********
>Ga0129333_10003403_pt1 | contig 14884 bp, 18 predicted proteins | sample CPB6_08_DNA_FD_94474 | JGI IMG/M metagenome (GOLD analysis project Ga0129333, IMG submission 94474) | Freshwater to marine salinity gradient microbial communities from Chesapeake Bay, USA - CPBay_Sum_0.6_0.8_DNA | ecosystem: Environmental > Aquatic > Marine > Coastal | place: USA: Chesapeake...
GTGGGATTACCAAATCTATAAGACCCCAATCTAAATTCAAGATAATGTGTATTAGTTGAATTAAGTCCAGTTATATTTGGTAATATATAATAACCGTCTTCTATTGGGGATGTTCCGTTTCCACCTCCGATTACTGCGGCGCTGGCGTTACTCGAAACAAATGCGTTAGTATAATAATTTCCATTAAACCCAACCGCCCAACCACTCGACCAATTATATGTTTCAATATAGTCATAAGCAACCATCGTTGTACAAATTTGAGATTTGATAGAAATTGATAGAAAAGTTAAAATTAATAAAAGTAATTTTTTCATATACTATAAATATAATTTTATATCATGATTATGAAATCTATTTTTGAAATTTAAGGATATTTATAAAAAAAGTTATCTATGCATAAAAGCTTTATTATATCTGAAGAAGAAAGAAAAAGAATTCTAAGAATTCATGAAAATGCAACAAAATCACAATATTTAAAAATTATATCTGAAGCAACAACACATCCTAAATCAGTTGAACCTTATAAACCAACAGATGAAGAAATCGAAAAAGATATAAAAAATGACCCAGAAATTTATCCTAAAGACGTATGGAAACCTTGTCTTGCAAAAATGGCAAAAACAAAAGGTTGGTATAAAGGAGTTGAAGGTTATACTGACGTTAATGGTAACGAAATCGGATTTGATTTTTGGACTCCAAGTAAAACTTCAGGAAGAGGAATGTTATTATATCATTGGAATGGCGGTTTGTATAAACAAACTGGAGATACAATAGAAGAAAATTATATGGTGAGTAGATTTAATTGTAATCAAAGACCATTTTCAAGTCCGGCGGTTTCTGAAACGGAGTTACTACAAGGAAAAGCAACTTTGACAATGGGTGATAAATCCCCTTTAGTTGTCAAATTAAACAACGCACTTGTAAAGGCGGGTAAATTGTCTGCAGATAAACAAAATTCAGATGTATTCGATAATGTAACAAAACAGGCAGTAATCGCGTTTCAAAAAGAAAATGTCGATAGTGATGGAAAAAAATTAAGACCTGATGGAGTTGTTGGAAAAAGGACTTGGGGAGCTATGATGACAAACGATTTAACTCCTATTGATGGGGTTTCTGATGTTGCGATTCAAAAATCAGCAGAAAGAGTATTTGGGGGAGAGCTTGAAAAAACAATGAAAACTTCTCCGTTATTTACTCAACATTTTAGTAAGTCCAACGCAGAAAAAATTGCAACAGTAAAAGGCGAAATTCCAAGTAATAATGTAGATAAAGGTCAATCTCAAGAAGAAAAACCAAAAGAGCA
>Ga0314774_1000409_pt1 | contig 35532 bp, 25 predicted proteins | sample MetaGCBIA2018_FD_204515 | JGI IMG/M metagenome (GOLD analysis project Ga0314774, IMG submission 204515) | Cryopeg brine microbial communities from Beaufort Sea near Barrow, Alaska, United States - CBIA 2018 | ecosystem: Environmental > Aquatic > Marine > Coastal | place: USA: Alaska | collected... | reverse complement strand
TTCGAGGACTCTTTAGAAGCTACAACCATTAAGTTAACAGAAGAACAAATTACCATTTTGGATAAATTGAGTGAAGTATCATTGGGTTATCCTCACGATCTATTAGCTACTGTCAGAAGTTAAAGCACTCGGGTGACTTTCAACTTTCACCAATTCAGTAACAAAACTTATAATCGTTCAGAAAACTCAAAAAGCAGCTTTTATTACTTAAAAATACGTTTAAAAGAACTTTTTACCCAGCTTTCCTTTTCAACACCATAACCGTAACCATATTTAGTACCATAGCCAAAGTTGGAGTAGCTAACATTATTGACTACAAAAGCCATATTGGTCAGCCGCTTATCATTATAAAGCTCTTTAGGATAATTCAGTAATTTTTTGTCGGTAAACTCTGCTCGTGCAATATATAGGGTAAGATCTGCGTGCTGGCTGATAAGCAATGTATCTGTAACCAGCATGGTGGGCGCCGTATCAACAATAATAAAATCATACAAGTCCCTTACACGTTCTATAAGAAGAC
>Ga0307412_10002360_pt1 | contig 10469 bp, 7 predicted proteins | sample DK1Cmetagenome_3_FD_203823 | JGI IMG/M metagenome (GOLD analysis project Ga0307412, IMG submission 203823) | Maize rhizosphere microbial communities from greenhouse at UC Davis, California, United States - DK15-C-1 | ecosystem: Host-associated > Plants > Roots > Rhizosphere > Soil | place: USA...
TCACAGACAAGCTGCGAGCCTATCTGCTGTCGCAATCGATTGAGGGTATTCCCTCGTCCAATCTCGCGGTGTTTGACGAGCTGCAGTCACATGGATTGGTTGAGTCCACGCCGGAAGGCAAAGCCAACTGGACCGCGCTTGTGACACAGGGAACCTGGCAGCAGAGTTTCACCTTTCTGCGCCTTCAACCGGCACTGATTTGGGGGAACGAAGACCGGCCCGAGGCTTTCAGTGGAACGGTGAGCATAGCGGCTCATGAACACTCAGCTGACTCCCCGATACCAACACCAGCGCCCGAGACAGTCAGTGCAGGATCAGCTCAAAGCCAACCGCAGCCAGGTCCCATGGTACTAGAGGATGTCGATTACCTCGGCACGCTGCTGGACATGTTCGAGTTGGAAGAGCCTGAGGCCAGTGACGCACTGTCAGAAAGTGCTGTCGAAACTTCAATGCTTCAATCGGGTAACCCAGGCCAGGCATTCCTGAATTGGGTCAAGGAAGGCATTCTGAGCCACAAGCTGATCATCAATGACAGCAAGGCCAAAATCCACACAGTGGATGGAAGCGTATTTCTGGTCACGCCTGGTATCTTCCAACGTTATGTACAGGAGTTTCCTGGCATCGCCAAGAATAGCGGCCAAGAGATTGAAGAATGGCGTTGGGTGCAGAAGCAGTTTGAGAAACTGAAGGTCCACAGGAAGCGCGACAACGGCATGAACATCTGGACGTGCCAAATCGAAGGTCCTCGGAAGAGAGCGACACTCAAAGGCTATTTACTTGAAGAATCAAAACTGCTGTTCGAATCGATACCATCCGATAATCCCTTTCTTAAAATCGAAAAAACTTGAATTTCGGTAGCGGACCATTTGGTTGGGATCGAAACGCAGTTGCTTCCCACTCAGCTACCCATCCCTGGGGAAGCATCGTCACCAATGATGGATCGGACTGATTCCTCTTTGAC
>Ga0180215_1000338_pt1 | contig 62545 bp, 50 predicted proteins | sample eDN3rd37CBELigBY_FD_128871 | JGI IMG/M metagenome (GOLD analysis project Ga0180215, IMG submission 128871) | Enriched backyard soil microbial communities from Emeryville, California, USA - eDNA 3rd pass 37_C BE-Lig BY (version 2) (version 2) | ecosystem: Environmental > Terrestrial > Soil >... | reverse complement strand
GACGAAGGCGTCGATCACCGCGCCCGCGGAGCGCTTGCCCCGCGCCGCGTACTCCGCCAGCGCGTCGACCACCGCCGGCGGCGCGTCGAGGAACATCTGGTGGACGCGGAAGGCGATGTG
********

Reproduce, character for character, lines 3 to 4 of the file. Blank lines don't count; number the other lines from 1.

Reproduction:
>Ga0314774_1000409_pt1 | contig 35532 bp, 25 predicted proteins | sample MetaGCBIA2018_FD_204515 | JGI IMG/M metagenome (GOLD analysis project Ga0314774, IMG submission 204515) | Cryopeg brine microbial communities from Beaufort Sea near Barrow, Alaska, United States - CBIA 2018 | ecosystem: Environmental > Aquatic > Marine > Coastal | place: USA: Alaska | collected... | reverse complement strand
TTCGAGGACTCTTTAGAAGCTACAACCATTAAGTTAACAGAAGAACAAATTACCATTTTGGATAAATTGAGTGAAGTATCATTGGGTTATCCTCACGATCTATTAGCTACTGTCAGAAGTTAAAGCACTCGGGTGACTTTCAACTTTCACCAATTCAGTAACAAAACTTATAATCGTTCAGAAAACTCAAAAAGCAGCTTTTATTACTTAAAAATACGTTTAAAAGAACTTTTTACCCAGCTTTCCTTTTCAACACCATAACCGTAACCATATTTAGTACCATAGCCAAAGTTGGAGTAGCTAACATTATTGACTACAAAAGCCATATTGGTCAGCCGCTTATCATTATAAAGCTCTTTAGGATAATTCAGTAATTTTTTGTCGGTAAACTCTGCTCGTGCAATATATAGGGTAAGATCTGCGTGCTGGCTGATAAGCAATGTATCTGTAACCAGCATGGTGGGCGCCGTATCAACAATAATAAAATCATACAAGTCCCTTACACGTTCTATAAGAAGAC